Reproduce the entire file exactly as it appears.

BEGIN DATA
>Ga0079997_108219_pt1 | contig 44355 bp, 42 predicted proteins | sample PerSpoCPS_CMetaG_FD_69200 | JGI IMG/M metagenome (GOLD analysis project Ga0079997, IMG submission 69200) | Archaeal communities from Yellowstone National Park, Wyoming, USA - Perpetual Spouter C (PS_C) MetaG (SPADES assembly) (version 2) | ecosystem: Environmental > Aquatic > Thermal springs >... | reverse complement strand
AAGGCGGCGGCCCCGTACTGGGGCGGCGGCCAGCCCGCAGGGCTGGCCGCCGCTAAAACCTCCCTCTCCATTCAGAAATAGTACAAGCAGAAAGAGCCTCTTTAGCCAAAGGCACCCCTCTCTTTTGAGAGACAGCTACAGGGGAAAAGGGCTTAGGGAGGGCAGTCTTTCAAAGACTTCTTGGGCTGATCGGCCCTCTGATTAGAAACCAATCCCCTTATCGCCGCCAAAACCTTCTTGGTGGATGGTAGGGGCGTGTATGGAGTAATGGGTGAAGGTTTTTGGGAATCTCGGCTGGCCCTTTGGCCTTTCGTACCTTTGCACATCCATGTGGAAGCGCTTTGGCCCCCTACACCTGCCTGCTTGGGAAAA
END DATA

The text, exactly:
>Ga0079997_108219_pt1 | contig 44355 bp, 42 predicted proteins | sample PerSpoCPS_CMetaG_FD_69200 | JGI IMG/M metagenome (GOLD analysis project Ga0079997, IMG submission 69200) | Archaeal communities from Yellowstone National Park, Wyoming, USA - Perpetual Spouter C (PS_C) MetaG (SPADES assembly) (version 2) | ecosystem: Environmental > Aquatic > Thermal springs >... | reverse complement strand
AAGGCGGCGGCCCCGTACTGGGGCGGCGGCCAGCCCGCAGGGCTGGCCGCCGCTAAAACCTCCCTCTCCATTCAGAAATAGTACAAGCAGAAAGAGCCTCTTTAGCCAAAGGCACCCCTCTCTTTTGAGAGACAGCTACAGGGGAAAAGGGCTTAGGGAGGGCAGTCTTTCAAAGACTTCTTGGGCTGATCGGCCCTCTGATTAGAAACCAATCCCCTTATCGCCGCCAAAACCTTCTTGGTGGATGGTAGGGGCGTGTATGGAGTAATGGGTGAAGGTTTTTGGGAATCTCGGCTGGCCCTTTGGCCTTTCGTACCTTTGCACATCCATGTGGAAGCGCTTTGGCCCCCTACACCTGCCTGCTTGGGAAAA